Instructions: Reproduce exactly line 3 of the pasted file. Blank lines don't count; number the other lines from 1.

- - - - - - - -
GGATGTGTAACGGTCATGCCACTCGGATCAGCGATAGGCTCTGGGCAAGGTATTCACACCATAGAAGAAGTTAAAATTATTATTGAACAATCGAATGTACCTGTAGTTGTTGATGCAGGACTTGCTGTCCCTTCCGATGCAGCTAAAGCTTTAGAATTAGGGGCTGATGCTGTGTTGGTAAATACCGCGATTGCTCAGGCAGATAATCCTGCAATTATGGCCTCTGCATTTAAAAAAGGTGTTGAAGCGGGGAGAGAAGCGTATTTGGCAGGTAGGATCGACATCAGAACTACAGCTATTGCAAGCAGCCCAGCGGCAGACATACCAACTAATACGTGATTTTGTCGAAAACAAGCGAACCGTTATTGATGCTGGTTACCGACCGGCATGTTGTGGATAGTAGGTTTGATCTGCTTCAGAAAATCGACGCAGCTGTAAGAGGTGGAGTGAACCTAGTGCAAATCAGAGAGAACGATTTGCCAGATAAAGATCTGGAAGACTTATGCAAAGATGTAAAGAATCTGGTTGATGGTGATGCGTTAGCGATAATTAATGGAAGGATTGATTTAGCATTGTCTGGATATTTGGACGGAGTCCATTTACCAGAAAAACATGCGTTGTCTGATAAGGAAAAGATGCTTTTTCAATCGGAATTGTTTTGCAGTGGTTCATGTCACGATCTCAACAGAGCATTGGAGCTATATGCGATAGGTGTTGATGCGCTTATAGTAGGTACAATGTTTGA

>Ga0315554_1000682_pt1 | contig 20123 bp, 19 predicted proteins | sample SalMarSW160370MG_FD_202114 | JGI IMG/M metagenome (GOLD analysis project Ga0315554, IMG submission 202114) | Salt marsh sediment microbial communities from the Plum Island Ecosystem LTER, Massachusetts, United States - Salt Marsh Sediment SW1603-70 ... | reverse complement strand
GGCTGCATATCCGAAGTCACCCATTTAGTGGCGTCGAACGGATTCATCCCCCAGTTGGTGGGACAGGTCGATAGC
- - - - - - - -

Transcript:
GGCTGCATATCCGAAGTCACCCATTTAGTGGCGTCGAACGGATTCATCCCCCAGTTGGTGGGACAGGTCGATAGC